A man whose heart was in the proper place and after all these years – remains as prominent as ever. His kids – doing their best to keep the legacy alive.

Terez Montcalm; Voice of a Ragged Angel

At L’Astral last evening, Terez Montcalm came home and the predominant Francophone crowd – welcomed her with open ‘bras’.

Why would they not …?

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Montcalm, in her somewhat short, six album career, has recorded mostly in French. Her sole English album? Voodoo, released in 2006.

Terez is presently touring with her new album; I Know I’ll Be Allright. It is a mixture of jazzed – up covers translated in both official languages. Songs from David Bowie, Micheal Jackson and Neil Young circle like vultures from a time long ago. All placed together in an album with songs that Terez handpicked to soothe her soul.

‘Hier soir’ – she performed the ‘new songs’ impeccably. Her spirit – silenced from it’s angst. If only for a moment or two.

‘Superwoman’, the 1972 song penned by the then boy wonder; Stevie Wonder, set the tone of what would come. In English…

The song, recognizable to music connoisseurs and diehard Wonder fans – arrived masked in a cape of old school Jazz rhythms. Lena Horne, Billie Holiday and Eartha Kitt kinda stuff. Montcalm’s voice dipping and striving between complex structures of an arranged musical marriage. A unison fitted with a first time scenario.

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“This is the first time I have played with French musicians in Quebec.” Admits Montcalm – herself a Quebec City native.”In Europe and France I have but never here at home.”

Montcalm has assembled a great ensemble of backing ‘musiciens.’ A group of young men consisting of elite talented craftsmen. Performing to the utmost of their musical ability.

Terez Montcalm (guitar, vocals), Jean-Sébastien Williams ( a man who Terez calls out as the best guitarist in the world), Pierre De Bethmann (piano), Christophe Wallemme (double bass) and Steve Williams (drums) simply deliver the goods. De Bethmann particularly adept with a beautiful piano solo in Superwoman.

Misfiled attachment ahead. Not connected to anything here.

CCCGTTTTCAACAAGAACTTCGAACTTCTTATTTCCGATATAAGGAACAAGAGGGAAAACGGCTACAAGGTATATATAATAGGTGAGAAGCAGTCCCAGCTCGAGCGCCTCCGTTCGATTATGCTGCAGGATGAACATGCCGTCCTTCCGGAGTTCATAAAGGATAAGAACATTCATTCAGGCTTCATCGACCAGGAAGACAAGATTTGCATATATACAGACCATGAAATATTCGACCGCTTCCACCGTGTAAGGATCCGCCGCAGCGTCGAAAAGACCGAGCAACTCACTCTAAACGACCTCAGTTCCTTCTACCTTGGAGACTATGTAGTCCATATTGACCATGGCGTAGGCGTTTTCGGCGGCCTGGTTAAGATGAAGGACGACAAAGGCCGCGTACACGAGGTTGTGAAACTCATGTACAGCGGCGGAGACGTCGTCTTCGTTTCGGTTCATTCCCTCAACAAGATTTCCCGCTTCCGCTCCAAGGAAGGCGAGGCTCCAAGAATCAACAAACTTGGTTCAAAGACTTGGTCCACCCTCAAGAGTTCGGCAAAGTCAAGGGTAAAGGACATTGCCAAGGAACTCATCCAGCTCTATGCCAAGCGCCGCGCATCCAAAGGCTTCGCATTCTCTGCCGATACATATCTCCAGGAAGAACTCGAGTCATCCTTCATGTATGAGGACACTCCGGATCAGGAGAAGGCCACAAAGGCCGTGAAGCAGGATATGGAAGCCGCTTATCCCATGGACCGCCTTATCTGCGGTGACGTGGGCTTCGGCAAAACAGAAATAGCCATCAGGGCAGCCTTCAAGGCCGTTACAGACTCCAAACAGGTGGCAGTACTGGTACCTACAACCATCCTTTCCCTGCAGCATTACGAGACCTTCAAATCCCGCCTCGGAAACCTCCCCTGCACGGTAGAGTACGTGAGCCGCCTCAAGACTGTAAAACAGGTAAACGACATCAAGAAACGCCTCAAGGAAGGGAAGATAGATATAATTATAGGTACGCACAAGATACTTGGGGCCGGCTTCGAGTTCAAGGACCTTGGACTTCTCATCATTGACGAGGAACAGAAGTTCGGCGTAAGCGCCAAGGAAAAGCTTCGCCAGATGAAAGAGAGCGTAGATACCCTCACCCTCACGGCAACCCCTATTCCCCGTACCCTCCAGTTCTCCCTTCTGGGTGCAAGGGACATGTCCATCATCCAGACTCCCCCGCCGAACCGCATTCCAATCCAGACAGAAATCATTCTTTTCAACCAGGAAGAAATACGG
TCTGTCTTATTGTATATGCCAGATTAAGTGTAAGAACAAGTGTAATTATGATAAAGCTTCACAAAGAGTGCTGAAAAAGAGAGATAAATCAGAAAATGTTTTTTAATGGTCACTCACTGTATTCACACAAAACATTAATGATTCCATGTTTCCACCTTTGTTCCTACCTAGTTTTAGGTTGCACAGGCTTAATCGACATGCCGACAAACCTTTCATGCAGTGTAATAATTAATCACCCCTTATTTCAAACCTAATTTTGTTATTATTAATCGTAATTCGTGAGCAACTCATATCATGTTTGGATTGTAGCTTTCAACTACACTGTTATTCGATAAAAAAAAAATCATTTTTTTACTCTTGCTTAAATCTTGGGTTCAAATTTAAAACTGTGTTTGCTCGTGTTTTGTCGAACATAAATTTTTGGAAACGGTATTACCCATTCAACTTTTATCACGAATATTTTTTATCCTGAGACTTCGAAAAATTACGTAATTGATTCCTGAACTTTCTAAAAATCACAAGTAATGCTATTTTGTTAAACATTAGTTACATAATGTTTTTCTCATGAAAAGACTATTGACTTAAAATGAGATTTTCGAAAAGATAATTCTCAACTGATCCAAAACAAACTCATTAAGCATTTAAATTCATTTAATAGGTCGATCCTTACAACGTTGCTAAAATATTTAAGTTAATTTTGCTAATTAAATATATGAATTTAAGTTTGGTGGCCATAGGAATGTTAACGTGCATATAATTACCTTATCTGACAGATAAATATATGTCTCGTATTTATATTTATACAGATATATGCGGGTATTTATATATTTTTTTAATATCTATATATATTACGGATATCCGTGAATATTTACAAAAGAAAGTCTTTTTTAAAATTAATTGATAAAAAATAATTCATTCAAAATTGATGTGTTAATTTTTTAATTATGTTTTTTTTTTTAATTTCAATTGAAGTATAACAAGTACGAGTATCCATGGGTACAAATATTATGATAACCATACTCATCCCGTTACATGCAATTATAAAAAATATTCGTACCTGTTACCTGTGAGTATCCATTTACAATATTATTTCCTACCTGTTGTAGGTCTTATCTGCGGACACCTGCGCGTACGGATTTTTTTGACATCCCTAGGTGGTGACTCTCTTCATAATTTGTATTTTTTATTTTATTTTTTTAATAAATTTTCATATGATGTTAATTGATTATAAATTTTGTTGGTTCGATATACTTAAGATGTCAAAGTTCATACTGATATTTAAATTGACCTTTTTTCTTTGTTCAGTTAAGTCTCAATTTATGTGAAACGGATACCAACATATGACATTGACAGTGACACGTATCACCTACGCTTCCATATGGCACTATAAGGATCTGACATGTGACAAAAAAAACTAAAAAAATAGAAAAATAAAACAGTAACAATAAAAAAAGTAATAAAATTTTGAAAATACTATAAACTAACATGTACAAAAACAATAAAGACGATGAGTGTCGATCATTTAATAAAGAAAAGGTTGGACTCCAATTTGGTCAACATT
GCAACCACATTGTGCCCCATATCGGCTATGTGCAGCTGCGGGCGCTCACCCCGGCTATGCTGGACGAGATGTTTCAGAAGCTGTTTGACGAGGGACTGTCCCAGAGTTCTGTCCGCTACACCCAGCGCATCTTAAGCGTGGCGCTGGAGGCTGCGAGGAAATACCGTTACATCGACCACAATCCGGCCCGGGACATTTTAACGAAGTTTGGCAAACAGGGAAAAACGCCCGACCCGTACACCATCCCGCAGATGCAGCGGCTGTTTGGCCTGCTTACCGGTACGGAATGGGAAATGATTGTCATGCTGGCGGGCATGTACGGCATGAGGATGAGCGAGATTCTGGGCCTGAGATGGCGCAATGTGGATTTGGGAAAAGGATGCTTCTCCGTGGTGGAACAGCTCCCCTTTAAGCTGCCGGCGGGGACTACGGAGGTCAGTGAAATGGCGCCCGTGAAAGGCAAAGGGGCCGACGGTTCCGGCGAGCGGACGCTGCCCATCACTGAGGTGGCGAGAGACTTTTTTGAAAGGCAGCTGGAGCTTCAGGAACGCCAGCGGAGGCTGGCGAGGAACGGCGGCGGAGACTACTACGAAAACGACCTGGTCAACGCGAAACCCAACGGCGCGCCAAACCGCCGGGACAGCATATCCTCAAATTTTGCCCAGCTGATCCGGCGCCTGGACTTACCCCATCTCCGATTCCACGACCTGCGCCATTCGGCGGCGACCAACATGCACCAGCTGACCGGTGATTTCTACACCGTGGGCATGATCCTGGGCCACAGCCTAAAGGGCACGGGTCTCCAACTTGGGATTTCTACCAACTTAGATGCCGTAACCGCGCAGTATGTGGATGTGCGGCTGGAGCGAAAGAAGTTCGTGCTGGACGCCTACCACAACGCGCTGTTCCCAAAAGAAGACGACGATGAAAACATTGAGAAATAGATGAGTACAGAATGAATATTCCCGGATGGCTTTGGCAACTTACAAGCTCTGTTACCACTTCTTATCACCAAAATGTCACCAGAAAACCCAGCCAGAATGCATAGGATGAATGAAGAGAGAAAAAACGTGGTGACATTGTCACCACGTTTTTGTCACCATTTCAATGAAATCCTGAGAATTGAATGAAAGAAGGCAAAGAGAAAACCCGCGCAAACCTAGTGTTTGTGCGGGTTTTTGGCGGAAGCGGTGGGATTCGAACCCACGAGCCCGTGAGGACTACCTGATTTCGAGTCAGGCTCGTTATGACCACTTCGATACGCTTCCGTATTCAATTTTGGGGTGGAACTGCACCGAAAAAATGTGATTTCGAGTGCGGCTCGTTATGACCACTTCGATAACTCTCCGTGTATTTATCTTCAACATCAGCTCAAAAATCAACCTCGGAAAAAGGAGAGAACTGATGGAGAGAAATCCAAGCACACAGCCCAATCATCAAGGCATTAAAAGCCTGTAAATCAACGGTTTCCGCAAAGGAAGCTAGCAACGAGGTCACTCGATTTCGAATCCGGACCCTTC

The show was underway …

Wanna Be Starting Something‘,  Micheal Jackson’s great tune – displayed Montcalm’s vocal range. Anywhere from scat down to a sultry refined raspy tone, Terez delivered an array of voices which transcends all time. One moment she is a child and soon after a teenager, lost in the wilderness of peer pressure. A young adult then grabs the microphone and seduces. Anger creating the undertone. Jackson’s song evolves into a slowed down version of classic Jazz as the crowd grooves. Jackson would be proud.

“Tonight, judging by the crowd reaction.” Says Montcalm. ” Neil Young’s Philadelphia, Ashes to Ashes by David Bowie and ‘Je Reviens Te Chercher’ were my favorites. I am so happy they received the reaction they did.”

“If You Don’t Know Me by Now” – the song written by Kenny Gamble and Leon Huff and recorded by  Harold Melvin & the Blue Notes ( also made famous by the group Simply Red), was instantly recognizable. Carried truthfully by Terez and her mates. The soul of the song traversing the crowd with sentiment while providing Montcalm’s ‘offspring’ –  the vision to introduce itself properly to the world of music. Not many would attempt to alter a tune embedded so profoundly within decades of music fans. Montcalm does. It  changes nothing to the fans of the original romantic classic.

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The Francophone  contingent were very boisterous welcoming their own. The political undertones very evident as Montcalm bantered with the patrons. Realistically, the majority of the best Jazz artists that come through these parts, speak English as their mother tongue. Even the Francophone greats perform Jazz standards written by Anglophone legends. Terez Montcalm herself, may one day be deemed legendary and the audience were not shy in making Terez aware of this potential outcome. They  let her and everyone in attendance know, with every standing ovation and amorous catcall – she is recognized as a true Quebec-er.

Montcalm sings and plays acoustic guitar and double bass, Montcalm is close to hitting the half century mark in age. This life experience of wisdom along with a musical education consisting of Elvis Presley, Jimi Hendrix, Billie Holiday and Shirley Horn – shines through in her singing. It is not just the fact her range is so various, it is her experience that is delivered sharply through lyrics. The tone is ‘ been there – done that’.  Very similar to all the greats as the years envelope their musical souls.

Terez Montcalm will be; ‘ Allright …”

It’s a feeling that a listener cannot shake yet they still want to follow to make sure …

01. Superwoman
02. If I Could Turn Around
03. Je reviens te chercher
04. Philadelphia
05. Wanna be Startin’ Somethin’
06. Lilly
07. Honest to the Bones
08. Fling
09. If You Don’t Know Me by Now
10. Chambre d’hôtel
11. I Could Have Told You
12. Tell It Like It Is